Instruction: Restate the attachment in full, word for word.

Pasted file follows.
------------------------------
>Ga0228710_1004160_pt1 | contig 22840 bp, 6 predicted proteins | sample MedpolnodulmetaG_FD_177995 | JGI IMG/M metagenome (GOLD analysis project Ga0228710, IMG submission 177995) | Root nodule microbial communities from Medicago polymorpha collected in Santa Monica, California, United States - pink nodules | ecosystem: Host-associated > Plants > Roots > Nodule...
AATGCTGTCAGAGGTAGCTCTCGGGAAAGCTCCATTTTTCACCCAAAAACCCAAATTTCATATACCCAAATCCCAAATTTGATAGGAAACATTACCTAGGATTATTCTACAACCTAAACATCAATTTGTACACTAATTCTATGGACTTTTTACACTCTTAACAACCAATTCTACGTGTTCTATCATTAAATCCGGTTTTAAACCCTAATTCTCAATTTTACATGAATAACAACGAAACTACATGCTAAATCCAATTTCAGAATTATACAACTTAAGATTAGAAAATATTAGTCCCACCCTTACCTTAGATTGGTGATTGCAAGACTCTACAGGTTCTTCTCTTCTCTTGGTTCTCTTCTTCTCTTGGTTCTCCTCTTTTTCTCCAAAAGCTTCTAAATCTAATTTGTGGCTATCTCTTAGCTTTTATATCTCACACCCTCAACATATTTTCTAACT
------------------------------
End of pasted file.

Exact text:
>Ga0228710_1004160_pt1 | contig 22840 bp, 6 predicted proteins | sample MedpolnodulmetaG_FD_177995 | JGI IMG/M metagenome (GOLD analysis project Ga0228710, IMG submission 177995) | Root nodule microbial communities from Medicago polymorpha collected in Santa Monica, California, United States - pink nodules | ecosystem: Host-associated > Plants > Roots > Nodule...
AATGCTGTCAGAGGTAGCTCTCGGGAAAGCTCCATTTTTCACCCAAAAACCCAAATTTCATATACCCAAATCCCAAATTTGATAGGAAACATTACCTAGGATTATTCTACAACCTAAACATCAATTTGTACACTAATTCTATGGACTTTTTACACTCTTAACAACCAATTCTACGTGTTCTATCATTAAATCCGGTTTTAAACCCTAATTCTCAATTTTACATGAATAACAACGAAACTACATGCTAAATCCAATTTCAGAATTATACAACTTAAGATTAGAAAATATTAGTCCCACCCTTACCTTAGATTGGTGATTGCAAGACTCTACAGGTTCTTCTCTTCTCTTGGTTCTCTTCTTCTCTTGGTTCTCCTCTTTTTCTCCAAAAGCTTCTAAATCTAATTTGTGGCTATCTCTTAGCTTTTATATCTCACACCCTCAACATATTTTCTAACT